I was the first girl, the second of five. There were three girls and two boys. My two sisters and my younger brother became doctors, like my Dad, and my older brother and I became teachers, like Mom. She and my Dad taught us the value of education and that you must do your best. You may not be the best, but you must do your best.
“Doing your best” carried me through life and gave me strength to get through two annulments, while raising two daughters, twin sons and another precious son. Mom gave me the tuition for my master’s degree since I couldn’t afford the tuition while raising five children. Without that degree, I would not have been able to retire early, move to Pennsylvania and marry my own “Darling”.
Mom, I know you are watching over me, and I thank God that you are an everlasting flower. Dad, I know you’d agree!

2012 rubbish

The earth has always gone through changes, and the Mayans’ calender’s last day will not be the end of the world. If we don’t begin taking care of this earth, we will do it to ourselves. The earth will repair itself in 300 years if humans stop ruining coastlines with oil, hydrofluorocarbons, and deforestation. Unfortunately, society will become more mechanized and organized religion will be a thing of the past. Small groups will gather together to worship in their own ways. Breakthroughs in genetic engineering will allow scientists to alter our genes and remove the threat to our lives. If we, as another species on Earth, do not change our wasteful lifestyles and destruction of nature, 2012 will not destroy humanity, we will.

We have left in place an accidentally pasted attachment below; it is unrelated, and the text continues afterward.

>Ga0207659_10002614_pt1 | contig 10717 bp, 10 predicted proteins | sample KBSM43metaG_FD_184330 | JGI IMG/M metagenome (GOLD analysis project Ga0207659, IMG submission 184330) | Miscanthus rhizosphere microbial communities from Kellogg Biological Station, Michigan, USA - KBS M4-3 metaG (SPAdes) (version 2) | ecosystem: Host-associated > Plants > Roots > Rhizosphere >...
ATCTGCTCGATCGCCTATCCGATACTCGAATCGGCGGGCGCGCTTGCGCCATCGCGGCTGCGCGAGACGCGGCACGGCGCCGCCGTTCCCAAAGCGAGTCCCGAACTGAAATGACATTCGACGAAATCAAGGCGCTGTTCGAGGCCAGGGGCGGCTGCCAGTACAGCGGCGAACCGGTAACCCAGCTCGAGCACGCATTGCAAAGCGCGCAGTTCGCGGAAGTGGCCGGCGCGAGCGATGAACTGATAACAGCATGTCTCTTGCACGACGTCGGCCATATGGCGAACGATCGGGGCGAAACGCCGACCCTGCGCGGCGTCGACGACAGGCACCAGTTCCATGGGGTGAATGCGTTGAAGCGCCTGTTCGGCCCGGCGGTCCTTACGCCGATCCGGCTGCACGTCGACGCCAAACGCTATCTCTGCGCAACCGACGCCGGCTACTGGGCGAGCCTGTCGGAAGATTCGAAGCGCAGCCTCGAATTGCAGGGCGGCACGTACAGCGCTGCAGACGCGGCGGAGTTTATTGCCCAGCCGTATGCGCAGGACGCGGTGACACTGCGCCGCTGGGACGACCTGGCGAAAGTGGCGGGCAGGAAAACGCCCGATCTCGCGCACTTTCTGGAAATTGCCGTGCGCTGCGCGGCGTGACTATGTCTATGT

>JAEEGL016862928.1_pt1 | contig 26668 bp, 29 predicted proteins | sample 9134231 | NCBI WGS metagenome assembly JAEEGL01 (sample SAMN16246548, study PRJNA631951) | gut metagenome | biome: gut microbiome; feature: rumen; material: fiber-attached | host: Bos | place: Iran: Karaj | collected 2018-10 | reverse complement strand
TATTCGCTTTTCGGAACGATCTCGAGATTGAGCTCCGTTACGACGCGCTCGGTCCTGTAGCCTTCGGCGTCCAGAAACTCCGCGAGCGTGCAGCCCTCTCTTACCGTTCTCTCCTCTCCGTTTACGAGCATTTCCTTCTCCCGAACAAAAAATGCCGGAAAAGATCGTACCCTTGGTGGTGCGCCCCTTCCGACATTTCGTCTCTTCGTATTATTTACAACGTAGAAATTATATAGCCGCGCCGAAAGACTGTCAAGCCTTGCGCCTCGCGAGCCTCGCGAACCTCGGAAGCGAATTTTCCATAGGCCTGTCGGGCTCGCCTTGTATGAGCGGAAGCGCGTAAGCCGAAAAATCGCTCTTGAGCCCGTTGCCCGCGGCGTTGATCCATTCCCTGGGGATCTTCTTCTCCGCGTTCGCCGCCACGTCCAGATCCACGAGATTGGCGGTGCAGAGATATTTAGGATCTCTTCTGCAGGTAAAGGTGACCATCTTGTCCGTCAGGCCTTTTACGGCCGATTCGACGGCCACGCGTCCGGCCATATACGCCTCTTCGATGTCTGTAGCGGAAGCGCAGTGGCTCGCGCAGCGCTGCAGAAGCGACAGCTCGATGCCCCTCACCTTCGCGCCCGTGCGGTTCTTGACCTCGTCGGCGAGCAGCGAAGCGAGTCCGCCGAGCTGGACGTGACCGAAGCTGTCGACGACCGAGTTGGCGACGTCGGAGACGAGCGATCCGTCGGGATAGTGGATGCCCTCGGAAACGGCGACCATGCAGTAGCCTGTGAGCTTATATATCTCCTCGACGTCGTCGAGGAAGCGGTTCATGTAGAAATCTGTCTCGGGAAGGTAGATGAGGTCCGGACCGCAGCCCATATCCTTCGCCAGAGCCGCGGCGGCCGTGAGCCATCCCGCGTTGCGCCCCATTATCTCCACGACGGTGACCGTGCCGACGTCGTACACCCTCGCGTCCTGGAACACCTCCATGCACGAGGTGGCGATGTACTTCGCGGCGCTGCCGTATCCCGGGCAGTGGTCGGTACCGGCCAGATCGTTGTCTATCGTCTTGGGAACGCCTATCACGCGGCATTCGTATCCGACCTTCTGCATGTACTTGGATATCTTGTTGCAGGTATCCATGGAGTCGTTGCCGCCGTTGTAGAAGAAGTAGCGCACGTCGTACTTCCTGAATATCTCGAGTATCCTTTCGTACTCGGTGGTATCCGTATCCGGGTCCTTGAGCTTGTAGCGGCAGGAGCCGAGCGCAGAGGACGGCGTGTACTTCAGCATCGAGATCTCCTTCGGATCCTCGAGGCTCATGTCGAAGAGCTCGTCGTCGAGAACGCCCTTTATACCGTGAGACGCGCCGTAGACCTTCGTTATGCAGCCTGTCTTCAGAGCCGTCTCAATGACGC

Walk, Don’t Drive